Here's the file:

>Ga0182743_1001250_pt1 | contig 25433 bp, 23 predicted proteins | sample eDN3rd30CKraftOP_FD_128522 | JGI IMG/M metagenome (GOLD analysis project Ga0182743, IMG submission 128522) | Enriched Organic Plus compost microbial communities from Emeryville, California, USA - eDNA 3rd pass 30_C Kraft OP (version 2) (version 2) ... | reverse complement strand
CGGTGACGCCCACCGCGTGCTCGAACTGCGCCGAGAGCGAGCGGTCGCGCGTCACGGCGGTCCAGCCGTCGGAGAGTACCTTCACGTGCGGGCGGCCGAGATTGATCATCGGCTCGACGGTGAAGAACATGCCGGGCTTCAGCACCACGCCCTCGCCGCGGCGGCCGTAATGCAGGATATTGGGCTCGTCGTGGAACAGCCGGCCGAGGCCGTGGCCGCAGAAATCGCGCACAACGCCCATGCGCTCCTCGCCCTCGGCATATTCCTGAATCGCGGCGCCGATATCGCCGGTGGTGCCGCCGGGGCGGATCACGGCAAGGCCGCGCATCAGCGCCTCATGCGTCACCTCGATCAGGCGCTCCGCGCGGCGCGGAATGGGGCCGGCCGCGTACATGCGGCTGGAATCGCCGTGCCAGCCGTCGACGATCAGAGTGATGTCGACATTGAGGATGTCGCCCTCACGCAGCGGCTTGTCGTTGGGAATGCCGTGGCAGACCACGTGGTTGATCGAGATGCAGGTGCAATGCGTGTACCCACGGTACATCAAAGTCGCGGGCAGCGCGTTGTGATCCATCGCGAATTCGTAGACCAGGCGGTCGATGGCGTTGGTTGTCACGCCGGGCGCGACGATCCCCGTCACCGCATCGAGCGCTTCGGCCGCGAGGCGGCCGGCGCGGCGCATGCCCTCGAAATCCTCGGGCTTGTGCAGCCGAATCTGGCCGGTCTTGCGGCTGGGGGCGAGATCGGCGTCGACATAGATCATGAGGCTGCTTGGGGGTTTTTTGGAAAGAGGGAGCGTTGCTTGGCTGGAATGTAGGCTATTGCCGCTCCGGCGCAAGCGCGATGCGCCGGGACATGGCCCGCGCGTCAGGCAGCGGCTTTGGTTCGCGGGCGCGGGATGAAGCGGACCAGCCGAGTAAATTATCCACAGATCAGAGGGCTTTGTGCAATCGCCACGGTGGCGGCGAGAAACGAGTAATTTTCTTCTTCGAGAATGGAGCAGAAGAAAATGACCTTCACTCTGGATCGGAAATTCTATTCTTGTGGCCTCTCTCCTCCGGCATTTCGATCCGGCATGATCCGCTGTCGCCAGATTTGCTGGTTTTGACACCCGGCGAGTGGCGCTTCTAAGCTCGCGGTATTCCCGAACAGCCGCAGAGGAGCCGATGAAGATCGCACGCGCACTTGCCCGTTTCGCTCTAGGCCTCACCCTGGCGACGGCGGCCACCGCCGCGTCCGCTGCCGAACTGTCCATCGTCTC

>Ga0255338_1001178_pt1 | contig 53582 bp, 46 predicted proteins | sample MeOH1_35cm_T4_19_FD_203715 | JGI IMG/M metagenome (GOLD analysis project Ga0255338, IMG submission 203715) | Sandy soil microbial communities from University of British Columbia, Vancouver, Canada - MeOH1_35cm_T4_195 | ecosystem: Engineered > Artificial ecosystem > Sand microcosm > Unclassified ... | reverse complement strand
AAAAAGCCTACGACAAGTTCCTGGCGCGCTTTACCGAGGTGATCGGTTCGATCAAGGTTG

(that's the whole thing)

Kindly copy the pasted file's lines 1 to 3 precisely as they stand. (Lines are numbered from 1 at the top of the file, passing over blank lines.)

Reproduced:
>Ga0182743_1001250_pt1 | contig 25433 bp, 23 predicted proteins | sample eDN3rd30CKraftOP_FD_128522 | JGI IMG/M metagenome (GOLD analysis project Ga0182743, IMG submission 128522) | Enriched Organic Plus compost microbial communities from Emeryville, California, USA - eDNA 3rd pass 30_C Kraft OP (version 2) (version 2) ... | reverse complement strand
CGGTGACGCCCACCGCGTGCTCGAACTGCGCCGAGAGCGAGCGGTCGCGCGTCACGGCGGTCCAGCCGTCGGAGAGTACCTTCACGTGCGGGCGGCCGAGATTGATCATCGGCTCGACGGTGAAGAACATGCCGGGCTTCAGCACCACGCCCTCGCCGCGGCGGCCGTAATGCAGGATATTGGGCTCGTCGTGGAACAGCCGGCCGAGGCCGTGGCCGCAGAAATCGCGCACAACGCCCATGCGCTCCTCGCCCTCGGCATATTCCTGAATCGCGGCGCCGATATCGCCGGTGGTGCCGCCGGGGCGGATCACGGCAAGGCCGCGCATCAGCGCCTCATGCGTCACCTCGATCAGGCGCTCCGCGCGGCGCGGAATGGGGCCGGCCGCGTACATGCGGCTGGAATCGCCGTGCCAGCCGTCGACGATCAGAGTGATGTCGACATTGAGGATGTCGCCCTCACGCAGCGGCTTGTCGTTGGGAATGCCGTGGCAGACCACGTGGTTGATCGAGATGCAGGTGCAATGCGTGTACCCACGGTACATCAAAGTCGCGGGCAGCGCGTTGTGATCCATCGCGAATTCGTAGACCAGGCGGTCGATGGCGTTGGTTGTCACGCCGGGCGCGACGATCCCCGTCACCGCATCGAGCGCTTCGGCCGCGAGGCGGCCGGCGCGGCGCATGCCCTCGAAATCCTCGGGCTTGTGCAGCCGAATCTGGCCGGTCTTGCGGCTGGGGGCGAGATCGGCGTCGACATAGATCATGAGGCTGCTTGGGGGTTTTTTGGAAAGAGGGAGCGTTGCTTGGCTGGAATGTAGGCTATTGCCGCTCCGGCGCAAGCGCGATGCGCCGGGACATGGCCCGCGCGTCAGGCAGCGGCTTTGGTTCGCGGGCGCGGGATGAAGCGGACCAGCCGAGTAAATTATCCACAGATCAGAGGGCTTTGTGCAATCGCCACGGTGGCGGCGAGAAACGAGTAATTTTCTTCTTCGAGAATGGAGCAGAAGAAAATGACCTTCACTCTGGATCGGAAATTCTATTCTTGTGGCCTCTCTCCTCCGGCATTTCGATCCGGCATGATCCGCTGTCGCCAGATTTGCTGGTTTTGACACCCGGCGAGTGGCGCTTCTAAGCTCGCGGTATTCCCGAACAGCCGCAGAGGAGCCGATGAAGATCGCACGCGCACTTGCCCGTTTCGCTCTAGGCCTCACCCTGGCGACGGCGGCCACCGCCGCGTCCGCTGCCGAACTGTCCATCGTCTC

>Ga0255338_1001178_pt1 | contig 53582 bp, 46 predicted proteins | sample MeOH1_35cm_T4_19_FD_203715 | JGI IMG/M metagenome (GOLD analysis project Ga0255338, IMG submission 203715) | Sandy soil microbial communities from University of British Columbia, Vancouver, Canada - MeOH1_35cm_T4_195 | ecosystem: Engineered > Artificial ecosystem > Sand microcosm > Unclassified ... | reverse complement strand